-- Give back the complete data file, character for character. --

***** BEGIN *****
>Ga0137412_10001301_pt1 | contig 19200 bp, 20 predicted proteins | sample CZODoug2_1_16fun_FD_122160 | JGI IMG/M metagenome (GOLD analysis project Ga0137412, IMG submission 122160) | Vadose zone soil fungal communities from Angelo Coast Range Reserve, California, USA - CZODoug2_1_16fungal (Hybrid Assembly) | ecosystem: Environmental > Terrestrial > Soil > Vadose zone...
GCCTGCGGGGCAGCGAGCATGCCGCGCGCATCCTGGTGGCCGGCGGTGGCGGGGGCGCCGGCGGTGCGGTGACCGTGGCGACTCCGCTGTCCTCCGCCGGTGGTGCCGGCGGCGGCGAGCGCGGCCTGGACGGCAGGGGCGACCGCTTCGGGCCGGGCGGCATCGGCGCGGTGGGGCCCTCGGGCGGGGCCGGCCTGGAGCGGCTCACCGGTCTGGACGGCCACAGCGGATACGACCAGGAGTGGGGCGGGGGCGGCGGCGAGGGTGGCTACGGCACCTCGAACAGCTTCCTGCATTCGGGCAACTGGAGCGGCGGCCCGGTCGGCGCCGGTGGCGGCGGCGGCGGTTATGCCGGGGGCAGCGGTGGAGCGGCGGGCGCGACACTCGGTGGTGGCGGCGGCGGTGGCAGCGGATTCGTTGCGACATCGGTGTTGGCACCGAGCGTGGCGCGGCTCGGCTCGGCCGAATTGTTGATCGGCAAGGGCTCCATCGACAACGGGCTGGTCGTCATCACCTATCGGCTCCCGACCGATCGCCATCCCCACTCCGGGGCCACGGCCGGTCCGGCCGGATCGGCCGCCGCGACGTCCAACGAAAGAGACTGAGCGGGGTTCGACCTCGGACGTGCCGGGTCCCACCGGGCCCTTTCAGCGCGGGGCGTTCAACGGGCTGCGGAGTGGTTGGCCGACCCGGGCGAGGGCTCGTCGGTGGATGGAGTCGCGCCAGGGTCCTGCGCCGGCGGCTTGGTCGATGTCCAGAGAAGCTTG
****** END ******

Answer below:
>Ga0137412_10001301_pt1 | contig 19200 bp, 20 predicted proteins | sample CZODoug2_1_16fun_FD_122160 | JGI IMG/M metagenome (GOLD analysis project Ga0137412, IMG submission 122160) | Vadose zone soil fungal communities from Angelo Coast Range Reserve, California, USA - CZODoug2_1_16fungal (Hybrid Assembly) | ecosystem: Environmental > Terrestrial > Soil > Vadose zone...
GCCTGCGGGGCAGCGAGCATGCCGCGCGCATCCTGGTGGCCGGCGGTGGCGGGGGCGCCGGCGGTGCGGTGACCGTGGCGACTCCGCTGTCCTCCGCCGGTGGTGCCGGCGGCGGCGAGCGCGGCCTGGACGGCAGGGGCGACCGCTTCGGGCCGGGCGGCATCGGCGCGGTGGGGCCCTCGGGCGGGGCCGGCCTGGAGCGGCTCACCGGTCTGGACGGCCACAGCGGATACGACCAGGAGTGGGGCGGGGGCGGCGGCGAGGGTGGCTACGGCACCTCGAACAGCTTCCTGCATTCGGGCAACTGGAGCGGCGGCCCGGTCGGCGCCGGTGGCGGCGGCGGCGGTTATGCCGGGGGCAGCGGTGGAGCGGCGGGCGCGACACTCGGTGGTGGCGGCGGCGGTGGCAGCGGATTCGTTGCGACATCGGTGTTGGCACCGAGCGTGGCGCGGCTCGGCTCGGCCGAATTGTTGATCGGCAAGGGCTCCATCGACAACGGGCTGGTCGTCATCACCTATCGGCTCCCGACCGATCGCCATCCCCACTCCGGGGCCACGGCCGGTCCGGCCGGATCGGCCGCCGCGACGTCCAACGAAAGAGACTGAGCGGGGTTCGACCTCGGACGTGCCGGGTCCCACCGGGCCCTTTCAGCGCGGGGCGTTCAACGGGCTGCGGAGTGGTTGGCCGACCCGGGCGAGGGCTCGTCGGTGGATGGAGTCGCGCCAGGGTCCTGCGCCGGCGGCTTGGTCGATGTCCAGAGAAGCTTG